Alphonso (Afonso) IV 'the Brave' (King) of PORTUGAL

Alphonso (Afonso) IV 'the Brave' (King) of PORTUGAL


Type Value Date Place Sources
Name Alphonso (Afonso) IV 'the Brave' (King) of PORTUGAL
Name Alfonso IV (King) of PORTUGAL
Occupation King of Portugal and the Algarve point in time between 7. January 1325 and 28. May 1357


Type Date Place Sources
birth 8. February 1291 Lisbon, Portugal search of this place
death 28. May 1357 Lisbon, Portugal search of this place
marriage 12. September 1309

Spouses and Children

Marriage Spouse Children
12. September 1309
Beatrice (Princess) of CASTILE AND LEON

Notes for this person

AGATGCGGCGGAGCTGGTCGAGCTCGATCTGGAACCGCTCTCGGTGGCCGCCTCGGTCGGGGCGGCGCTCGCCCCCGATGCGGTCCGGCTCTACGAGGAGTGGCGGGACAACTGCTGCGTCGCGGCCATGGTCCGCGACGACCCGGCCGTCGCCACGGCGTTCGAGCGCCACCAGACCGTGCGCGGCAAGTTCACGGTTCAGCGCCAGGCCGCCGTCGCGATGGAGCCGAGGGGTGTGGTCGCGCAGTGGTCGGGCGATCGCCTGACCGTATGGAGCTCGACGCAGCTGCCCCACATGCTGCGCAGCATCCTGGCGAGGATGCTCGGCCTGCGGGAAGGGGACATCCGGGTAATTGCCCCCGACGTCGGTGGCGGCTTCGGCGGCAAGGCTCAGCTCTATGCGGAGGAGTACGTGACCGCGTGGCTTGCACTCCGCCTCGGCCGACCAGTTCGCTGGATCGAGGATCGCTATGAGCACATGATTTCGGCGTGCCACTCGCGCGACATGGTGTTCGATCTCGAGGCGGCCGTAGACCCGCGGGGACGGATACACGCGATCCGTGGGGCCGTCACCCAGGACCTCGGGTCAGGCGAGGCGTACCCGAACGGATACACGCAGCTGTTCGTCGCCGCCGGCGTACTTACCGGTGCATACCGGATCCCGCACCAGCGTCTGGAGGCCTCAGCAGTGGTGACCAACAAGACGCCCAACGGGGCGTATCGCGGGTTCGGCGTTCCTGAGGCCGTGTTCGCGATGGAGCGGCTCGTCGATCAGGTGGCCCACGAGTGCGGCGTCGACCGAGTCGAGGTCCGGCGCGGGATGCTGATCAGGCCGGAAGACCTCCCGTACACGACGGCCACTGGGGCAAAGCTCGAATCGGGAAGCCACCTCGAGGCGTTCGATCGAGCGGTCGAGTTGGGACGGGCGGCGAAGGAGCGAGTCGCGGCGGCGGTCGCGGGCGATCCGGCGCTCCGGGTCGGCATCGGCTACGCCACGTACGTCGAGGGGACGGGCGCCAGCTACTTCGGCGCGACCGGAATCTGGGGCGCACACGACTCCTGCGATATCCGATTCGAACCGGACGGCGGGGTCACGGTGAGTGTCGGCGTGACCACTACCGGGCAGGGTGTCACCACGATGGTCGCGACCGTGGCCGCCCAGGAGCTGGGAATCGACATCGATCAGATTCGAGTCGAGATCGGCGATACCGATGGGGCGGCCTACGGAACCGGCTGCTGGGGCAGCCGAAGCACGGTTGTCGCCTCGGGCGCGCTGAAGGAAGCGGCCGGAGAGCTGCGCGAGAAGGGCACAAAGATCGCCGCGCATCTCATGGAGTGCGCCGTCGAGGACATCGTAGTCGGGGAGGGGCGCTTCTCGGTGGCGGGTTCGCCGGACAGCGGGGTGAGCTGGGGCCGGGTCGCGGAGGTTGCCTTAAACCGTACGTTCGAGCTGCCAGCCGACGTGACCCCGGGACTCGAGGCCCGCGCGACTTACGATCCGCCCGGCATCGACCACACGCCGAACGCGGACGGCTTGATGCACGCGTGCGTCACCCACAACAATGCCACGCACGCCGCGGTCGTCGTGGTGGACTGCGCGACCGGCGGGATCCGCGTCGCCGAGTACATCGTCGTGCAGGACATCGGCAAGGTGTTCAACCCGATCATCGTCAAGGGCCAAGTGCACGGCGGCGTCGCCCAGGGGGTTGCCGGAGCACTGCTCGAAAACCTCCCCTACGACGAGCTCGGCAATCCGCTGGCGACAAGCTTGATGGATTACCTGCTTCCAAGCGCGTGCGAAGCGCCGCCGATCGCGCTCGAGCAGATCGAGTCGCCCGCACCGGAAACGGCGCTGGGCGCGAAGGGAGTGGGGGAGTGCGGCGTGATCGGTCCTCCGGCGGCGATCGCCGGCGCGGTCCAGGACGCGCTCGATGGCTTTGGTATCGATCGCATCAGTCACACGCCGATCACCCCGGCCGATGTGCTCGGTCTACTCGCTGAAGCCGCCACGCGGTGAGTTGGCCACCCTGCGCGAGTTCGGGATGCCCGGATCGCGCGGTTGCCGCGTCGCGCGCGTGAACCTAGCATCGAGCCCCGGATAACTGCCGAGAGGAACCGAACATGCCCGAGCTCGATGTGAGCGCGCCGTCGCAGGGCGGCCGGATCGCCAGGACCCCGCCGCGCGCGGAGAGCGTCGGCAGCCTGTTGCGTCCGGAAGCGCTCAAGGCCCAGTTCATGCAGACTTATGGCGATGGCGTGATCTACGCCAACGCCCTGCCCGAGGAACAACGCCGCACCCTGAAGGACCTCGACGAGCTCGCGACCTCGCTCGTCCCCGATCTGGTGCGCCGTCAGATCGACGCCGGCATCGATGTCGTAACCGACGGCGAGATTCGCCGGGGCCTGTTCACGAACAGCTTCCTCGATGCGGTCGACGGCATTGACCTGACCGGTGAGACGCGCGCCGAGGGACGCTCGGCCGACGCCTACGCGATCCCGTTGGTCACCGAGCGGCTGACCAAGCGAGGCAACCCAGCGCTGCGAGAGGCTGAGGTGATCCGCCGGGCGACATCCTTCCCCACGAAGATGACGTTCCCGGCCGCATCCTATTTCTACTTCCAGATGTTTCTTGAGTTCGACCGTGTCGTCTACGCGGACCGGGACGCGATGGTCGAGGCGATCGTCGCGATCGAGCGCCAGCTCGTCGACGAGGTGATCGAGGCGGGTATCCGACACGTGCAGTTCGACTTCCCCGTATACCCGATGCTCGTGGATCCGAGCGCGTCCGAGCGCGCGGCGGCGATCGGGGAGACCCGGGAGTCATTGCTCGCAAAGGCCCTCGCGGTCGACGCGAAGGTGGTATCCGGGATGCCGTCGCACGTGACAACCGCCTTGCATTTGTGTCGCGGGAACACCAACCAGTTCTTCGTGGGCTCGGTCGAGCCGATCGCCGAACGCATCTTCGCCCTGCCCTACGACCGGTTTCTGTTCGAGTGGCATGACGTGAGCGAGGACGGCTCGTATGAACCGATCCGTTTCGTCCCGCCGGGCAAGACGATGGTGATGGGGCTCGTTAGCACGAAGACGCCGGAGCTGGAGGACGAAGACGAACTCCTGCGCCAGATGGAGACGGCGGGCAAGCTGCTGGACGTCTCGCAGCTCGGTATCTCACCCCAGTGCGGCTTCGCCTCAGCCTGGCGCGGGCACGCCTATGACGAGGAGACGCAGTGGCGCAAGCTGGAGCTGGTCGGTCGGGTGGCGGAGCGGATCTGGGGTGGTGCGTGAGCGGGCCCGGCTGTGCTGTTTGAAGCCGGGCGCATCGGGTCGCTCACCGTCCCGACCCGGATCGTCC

Afonso IV[1]; 8 February 1291 - 28 May 1357), called the Brave (Portuguese: o Bravo), was King of Portugal and the Algarves from 1325 until his death. He was the only legitimate son of King Denis of Portugal by his wife Elizabeth of Aragon. Early life Afonso, born in Lisbon, was the rightful heir to the Portuguese throne. However, he was not, Denis' favourite son; the old king preferred his illegitimate son, Afonso Sanches. The notorious rivalry between half brothers led to civil war several times. On 7 January 1325, Afonso's father died and he became king, whereupon he exiled his rival to Castile, and stripped him of all the lands and fiefdom given by their father. From Castile, Afonso Sanches, orchestrated a series of attempts to usurp the crown. After a few failed attempts at invasion, the brothers signed a peace treaty, arranged by Afonso's mother Queen Isabel Elizabeth.[2] In 1309, Afonso IV married Infanta Beatrice of Castile, daughter of King Sancho IV of Castile by his wife María de Molina. The first-born of this union was Infanta Maria of Portugal. King of Portugal and Algarve In 1325 Alfonso XI of Castile entered a child-marriage with Costanza Manuel of Castile, the daughter of one of his regents. Two years later, he had the marriage annulled so he could marry Afonso's daughter, Maria of Portugal. Maria of Portugal became Queen of Castile in 1328 upon her marriage to Alfonso XI, who soon became involved publicly with a mistress.[2] Constance was imprisoned in a castle in Toro while her father, Juan Manuel, Prince of Villena, waged war against Alfonso XI until 1329. Eventually, the two reached a peaceful accord after mediation by Juan del Campo, Bishop of Oviedo; this secured Constance's release from prison. The public humiliation of his daughter led Afonso IV marry his son and heir, Peter, to the no less aggrieved Castilian infanta, Costanza. Afonso IV also started a war against Castile.[2] Peace arrived four years later, through the intervention of Infanta Maria herself. A year after the peace treaty was signed in Seville, Portuguese troops played an important role in defeating the Moors at the Battle of Río Salado in October 1340. Later life Political intrigue marked the last part of Afonso IV's reign, although Castille was torn by civil war after Alfonso XI died. Henry of Trastámara challenged the new King Pedro of Castile, who sent many Castilian nobles into exile in Portugal. Afonso's heir, Pedro fell in love with his new wife's lady-in-waiting, Inês de Castro. Inês was the daughter of an important noble family from Galicia, with links (albeit illegitimate) to both the royal houses of Castile and Portugal. Her brothers were aligned with the Trastamara faction, and became favorites of crown prince Pedro, much to the dismay of others at the Portuguese court, who considered them Castilian upstarts. When Constance of Peñafiel died weeks after giving birth to their third child, Pedro began living openly with Inês, recognized all her children as his and refused the idea of marrying anyone other than Inês herself. His father refused to go to war again against Castile, hoped his heir's infatuation would end, and tried to arrange another dynastic marriage for Pedro. The situation became worse as the years passed and the aging Afonso lost control over his court. His grandson and Pedro's only legitimate son, future king Fernando of Portugal, was a sickly child, while Inês' illegitimate children thrived. Worried about his legitimate grandson's life, and the growing power of Castile within Portugal's borders, Afonso ordered Inês de Castro first imprisoned in his mother's old convent in Coimbra, and then murdered in 1355. He expected his son to give in and marry a princess, but the heir became enraged upon learning of his lover's decapitation in front of their young child. Pedro put himself at the head of an army and devastated the country between the Douro and the Minho rivers before he was reconciled to his father in early 1357. Afonso died almost immediately after, in Lisbon in May. Afonso IV's nickname the Brave alludes to his martial exploits. However, his most important contributions were the relative peace of his long reign and the importance he gave to the Portuguese Navy. Afonso IV granted public funding to raise a proper commercial fleet and ordered the first maritime explorations. The conflict with Pedro, and eventually the explorations they began, became the foundation of the Portuguese national epic, Os Lusíadas by Luís de Camões. The dramatic situation between father and son and Inês, became plots in more than twenty operas, as well as "Nise lastimosa" and "Nise laureada" (1577) by Jerónimo Bermúdez, 'Reinar despues de morir' by Luís Vélez de Guevara, "Inez de Castro" by Mary Russell Mitford, and La Reine morte (The Dead Queen) by Henry de Montherlant.[3] Marriage and descendants Afonso married Beatrice of Castile (1293-1359) in 1309, daughter of Sancho IV of Castile, and María de Molina and had four sons and three daughters. Notes Jump up ^ English: Alphonso or Alphonse, or Affonso (Archaic Portuguese), Alfonso or Alphonso (Portuguese-Galician) or Alphonsus (Latin). ^ Jump up to: a b c Spain and Portugal, Graeme Mercer Adam ed., J. D. Morris, 1906 Jump up ^ IMDB datasheet From Wikipedia, the free encyclopedia